We decided that public space should speak the language of modern aesthetics. In Warsaw, when talking about the revitalization of historic areas, stylized fixtures and flooring always appear. We wanted to change that. In our opinion a minimalist, elegant design is the best background for historical, monumental buildings.
Why did we pick Pl. Teatralny for our project? Put simply, it’s a very important square in the overall structure of the city. It’s the home of the National Opera, which in the evenings attracts visitors from all over the city. But theatergoers approach it from the side to get to the entrance, even though only a few people park on the square in front. We dreamed of creating a vibrant place with a distinctively elegant and artistic atmosphere suited to the Opera.
Of course, our project is to some extent a dream; a condition that we would like to see achieved. But the improvement of public space in Warsaw requires coordinated action throughout the city center and, perhaps, even more broadly. I’m afraid that the square will remain in its current state for a long time: I’m afraid that the entrance to the National Opera will continue to be a parking lot hemmed in by a three-lane street. I’m afraid we’ll continue to look at shoddy pavements dotted with accidental flower pots. In brief, I’m afraid that nothing will change…”
You wouldn’t expect less: Warsaw’s theater quarter is generously represented by high-end stores, flashy restaurants and architectural nuggets. Raise the curtain for our personal highlights…
Eat & Drink
Pl. Piłsudskiego 9, bubbles.com.pl
A snug champagne bar that never feels overly snooty. Enjoy the best raclette in the city amid an intimate interior best suited for winter.
Elixir by Dom Wódki
ul. Wierzbowa 9/11,
Turn right to enjoy 250 artisanal vodkas both in their raw form, or in cocktails mixed by genuine bar talents. Or go left, for the restaurant, a place that modernizes Polish cooking with sensational results.
ul. Senatorska 27, kregliccy.pl
Standing since the 90s, El Popo remains a benchmark for Mexican restaurants around town. Buzzing at night, don’t be surprised to find ballad-singing Mariachi men appearing at your table.
Pl. Teatralny 1, operaclub.pl
A labyrinthine club filled with seductive private chambers. It’s a while since it was regarded as cream-of-the-crop, but the audience is attractive and international.
ul. Bielańska 1
With a design that incorporates salvaged shopping trollies and street signs, the recycling theme is taken to the limit in this popular bar.
ul. Moliera 4/6, sakana.pl
Brush shoulders (literally, it’s tiny) with Warsaw’s pretty things in what remains known as one of the top sushi spots about.
ul. Bielańska 12,
Some speak of it as a Michelin star in the waiting, and after trying Andrea Camastra’s innovative cooking you’ll understand why. Reservations (and an expense account) are recommended.
Pl. Piłsudskiego 9, sketch.pl
Warsaw’s snottiest tap bar draws an immaculate and occasionally obnoxious crowd that’s a complete contrast to the craft beer bars downtown. The prices are inflated, but most have fun.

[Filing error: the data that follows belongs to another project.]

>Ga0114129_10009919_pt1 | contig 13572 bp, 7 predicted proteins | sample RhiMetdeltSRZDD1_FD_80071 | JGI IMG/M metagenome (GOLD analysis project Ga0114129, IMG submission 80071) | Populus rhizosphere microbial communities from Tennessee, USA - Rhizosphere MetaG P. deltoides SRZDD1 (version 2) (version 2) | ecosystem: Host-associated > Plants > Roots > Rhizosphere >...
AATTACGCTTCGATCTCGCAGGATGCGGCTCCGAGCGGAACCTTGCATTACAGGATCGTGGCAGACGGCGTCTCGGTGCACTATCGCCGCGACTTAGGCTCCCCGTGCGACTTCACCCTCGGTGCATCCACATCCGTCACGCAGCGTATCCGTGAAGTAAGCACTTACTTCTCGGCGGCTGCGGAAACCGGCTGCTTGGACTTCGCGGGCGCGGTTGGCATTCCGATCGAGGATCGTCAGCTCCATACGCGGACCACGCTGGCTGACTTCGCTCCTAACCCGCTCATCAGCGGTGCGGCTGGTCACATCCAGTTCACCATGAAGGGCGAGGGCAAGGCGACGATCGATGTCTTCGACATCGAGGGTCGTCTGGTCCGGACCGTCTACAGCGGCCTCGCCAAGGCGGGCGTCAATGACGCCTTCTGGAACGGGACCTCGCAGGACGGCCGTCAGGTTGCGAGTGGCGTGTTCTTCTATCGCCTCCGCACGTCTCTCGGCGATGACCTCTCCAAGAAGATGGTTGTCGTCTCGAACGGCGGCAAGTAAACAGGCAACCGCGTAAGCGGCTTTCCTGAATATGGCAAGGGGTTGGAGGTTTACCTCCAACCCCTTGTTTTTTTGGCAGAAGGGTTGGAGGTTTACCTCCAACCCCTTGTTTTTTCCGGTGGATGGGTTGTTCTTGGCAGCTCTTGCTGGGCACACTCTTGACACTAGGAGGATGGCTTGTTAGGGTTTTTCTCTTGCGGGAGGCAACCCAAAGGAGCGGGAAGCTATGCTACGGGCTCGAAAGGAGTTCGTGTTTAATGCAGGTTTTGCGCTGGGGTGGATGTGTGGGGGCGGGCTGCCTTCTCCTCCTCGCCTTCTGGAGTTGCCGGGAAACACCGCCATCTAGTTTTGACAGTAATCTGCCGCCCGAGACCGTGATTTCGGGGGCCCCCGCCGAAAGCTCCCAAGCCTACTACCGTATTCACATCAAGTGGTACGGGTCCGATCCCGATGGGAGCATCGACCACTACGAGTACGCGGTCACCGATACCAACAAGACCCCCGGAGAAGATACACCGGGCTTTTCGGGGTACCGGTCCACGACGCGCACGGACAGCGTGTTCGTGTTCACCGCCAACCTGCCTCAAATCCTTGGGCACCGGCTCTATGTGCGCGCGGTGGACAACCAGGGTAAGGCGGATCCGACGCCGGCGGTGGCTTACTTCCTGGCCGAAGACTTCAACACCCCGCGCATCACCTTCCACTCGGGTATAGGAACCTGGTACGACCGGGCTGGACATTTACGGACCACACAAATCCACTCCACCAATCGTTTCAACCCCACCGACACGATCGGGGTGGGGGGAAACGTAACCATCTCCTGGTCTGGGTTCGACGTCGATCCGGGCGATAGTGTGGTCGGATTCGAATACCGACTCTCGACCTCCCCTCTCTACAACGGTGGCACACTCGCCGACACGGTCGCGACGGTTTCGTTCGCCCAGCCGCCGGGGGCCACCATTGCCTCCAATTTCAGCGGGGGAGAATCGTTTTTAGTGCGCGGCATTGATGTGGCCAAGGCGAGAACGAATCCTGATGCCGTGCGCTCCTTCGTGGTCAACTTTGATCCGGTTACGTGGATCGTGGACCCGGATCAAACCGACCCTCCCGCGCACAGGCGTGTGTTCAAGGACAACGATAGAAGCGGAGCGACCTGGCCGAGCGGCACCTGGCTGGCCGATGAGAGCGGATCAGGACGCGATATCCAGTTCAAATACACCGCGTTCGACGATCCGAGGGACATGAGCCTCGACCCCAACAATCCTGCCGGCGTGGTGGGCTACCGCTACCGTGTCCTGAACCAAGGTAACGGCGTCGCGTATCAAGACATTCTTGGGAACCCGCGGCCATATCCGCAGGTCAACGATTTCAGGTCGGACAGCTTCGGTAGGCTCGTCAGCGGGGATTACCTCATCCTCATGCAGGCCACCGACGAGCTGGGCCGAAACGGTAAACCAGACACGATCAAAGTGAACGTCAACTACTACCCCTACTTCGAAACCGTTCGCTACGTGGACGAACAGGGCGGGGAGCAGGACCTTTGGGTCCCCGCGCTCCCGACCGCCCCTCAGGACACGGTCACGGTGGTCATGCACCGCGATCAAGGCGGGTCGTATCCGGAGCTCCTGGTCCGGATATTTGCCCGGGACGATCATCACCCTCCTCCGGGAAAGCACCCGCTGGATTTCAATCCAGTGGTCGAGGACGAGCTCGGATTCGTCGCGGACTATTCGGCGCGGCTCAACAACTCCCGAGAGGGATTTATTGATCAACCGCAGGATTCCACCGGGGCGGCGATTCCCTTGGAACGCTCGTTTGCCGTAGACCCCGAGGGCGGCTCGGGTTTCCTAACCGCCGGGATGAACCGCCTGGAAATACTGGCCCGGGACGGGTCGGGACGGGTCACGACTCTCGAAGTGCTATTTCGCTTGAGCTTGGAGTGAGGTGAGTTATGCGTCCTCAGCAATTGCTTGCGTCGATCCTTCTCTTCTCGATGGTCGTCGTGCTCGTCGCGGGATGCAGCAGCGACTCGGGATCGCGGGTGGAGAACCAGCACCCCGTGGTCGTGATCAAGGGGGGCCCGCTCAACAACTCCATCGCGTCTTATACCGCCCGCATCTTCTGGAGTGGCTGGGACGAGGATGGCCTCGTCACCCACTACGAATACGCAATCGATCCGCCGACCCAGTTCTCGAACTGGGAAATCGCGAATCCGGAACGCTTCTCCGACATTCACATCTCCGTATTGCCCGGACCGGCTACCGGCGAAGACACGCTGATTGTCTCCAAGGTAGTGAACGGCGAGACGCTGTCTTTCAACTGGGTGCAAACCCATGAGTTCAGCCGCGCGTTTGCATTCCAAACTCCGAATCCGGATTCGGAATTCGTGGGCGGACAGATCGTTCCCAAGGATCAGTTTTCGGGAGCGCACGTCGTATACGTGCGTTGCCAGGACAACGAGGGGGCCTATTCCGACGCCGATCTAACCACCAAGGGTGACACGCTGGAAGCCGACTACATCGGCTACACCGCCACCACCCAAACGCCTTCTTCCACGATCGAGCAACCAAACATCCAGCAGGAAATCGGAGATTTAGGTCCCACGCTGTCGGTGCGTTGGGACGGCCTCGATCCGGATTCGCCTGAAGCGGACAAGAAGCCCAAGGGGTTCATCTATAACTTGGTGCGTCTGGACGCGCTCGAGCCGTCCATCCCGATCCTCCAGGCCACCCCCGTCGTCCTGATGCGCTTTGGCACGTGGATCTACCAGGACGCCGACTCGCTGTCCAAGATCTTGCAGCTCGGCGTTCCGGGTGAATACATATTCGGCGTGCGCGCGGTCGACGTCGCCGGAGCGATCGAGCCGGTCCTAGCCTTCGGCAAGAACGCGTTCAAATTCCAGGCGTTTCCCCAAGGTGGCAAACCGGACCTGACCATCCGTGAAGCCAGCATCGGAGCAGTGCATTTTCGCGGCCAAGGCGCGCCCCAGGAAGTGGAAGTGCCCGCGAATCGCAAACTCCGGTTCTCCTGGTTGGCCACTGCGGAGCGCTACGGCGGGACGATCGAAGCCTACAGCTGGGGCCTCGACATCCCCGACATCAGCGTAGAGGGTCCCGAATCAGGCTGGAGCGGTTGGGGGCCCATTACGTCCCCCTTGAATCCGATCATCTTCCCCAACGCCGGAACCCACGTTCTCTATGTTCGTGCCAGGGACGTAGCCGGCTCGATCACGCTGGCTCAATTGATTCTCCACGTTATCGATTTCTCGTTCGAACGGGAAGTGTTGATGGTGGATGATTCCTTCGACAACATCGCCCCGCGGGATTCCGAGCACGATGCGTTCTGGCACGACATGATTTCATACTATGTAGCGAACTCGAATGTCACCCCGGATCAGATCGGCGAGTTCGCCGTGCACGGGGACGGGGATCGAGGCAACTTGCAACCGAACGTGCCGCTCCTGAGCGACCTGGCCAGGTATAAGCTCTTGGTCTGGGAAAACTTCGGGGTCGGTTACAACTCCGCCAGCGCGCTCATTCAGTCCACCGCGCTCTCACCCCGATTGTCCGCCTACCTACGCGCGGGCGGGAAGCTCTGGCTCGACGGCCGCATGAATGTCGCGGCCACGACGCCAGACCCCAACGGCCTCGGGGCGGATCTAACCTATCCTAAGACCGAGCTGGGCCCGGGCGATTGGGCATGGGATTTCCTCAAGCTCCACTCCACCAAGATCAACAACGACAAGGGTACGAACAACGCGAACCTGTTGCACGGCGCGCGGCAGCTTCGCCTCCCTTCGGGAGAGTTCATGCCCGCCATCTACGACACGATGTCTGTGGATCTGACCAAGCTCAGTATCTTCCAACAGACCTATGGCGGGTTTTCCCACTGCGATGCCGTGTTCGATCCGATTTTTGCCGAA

Pl. Teatralny 3, thaithai.pl
Authentic tastes with plenty of fire and thunder inside classy deep black interiors punctuated with peaceful, gleaming Buddha’s.
ul. Wierzbowa 3, marekkondrat.pl
Created by celebrity vintner Marek Kondrat, his flagship store rates as one of the city’s top ‘wine boutiques’.
Pl. Piłsudskiego 3
Too numerous to list individually, the Metropolitan building is a goldmine for the luxury shopper: from designer clothes to statement watches to fountain pens that cost more than a small car – find them here.
ul. Moliera 2, moliera2.com
Regarded as one of the top fashion stores in the city, with an updated stock that includes the latest lines from the likes of Valentino, Louboutin and Marant.
ul. Niecała 7, puppystar.pl
You know those glam girls who carry yappy dogs in their handbag? This premium-priced salon and boutique is where they shop for their pooch.
ul. Moliera 8, sawart.com.pl
This bookstore specializes in music, with sheet music, books, CDs, DVDs and audiobooks amongst their comprehensive offer. Chopin is awarded special attention here.
Odds & Ends
Pl. Piłsudskiego 3
Designed by Sir Norman Foster, the donut-shaped Metropolitan building is a great example of modern Warsaw’s architecture: loved by some, loathed by others. Even the detractors agree the courtyard fountain is a cool, little feature.
Pl. Teatralny 1, teatrwielki.pl
The seat of both the National Opera and the National Ballet. Compared to Western levels, the prices are ludicrously affordable: even if you’re not the traditional ‘theater type’, at least visit once.
ul. Bielańska 10/12
Marrying history to the modern, this gleaming office compound is connected to a bullet-pitted building that was once the Warsaw branch of the Imperial Bank of Russia. Several original details can still be spotted.
ul. Moliera 8
Sneak into the courtyard to view one of socialist Warsaw’s wackiest apartment blocks. Resembling a 3D version of Tetris, this 70s residential complex is one of the city’s true courtyard secrets.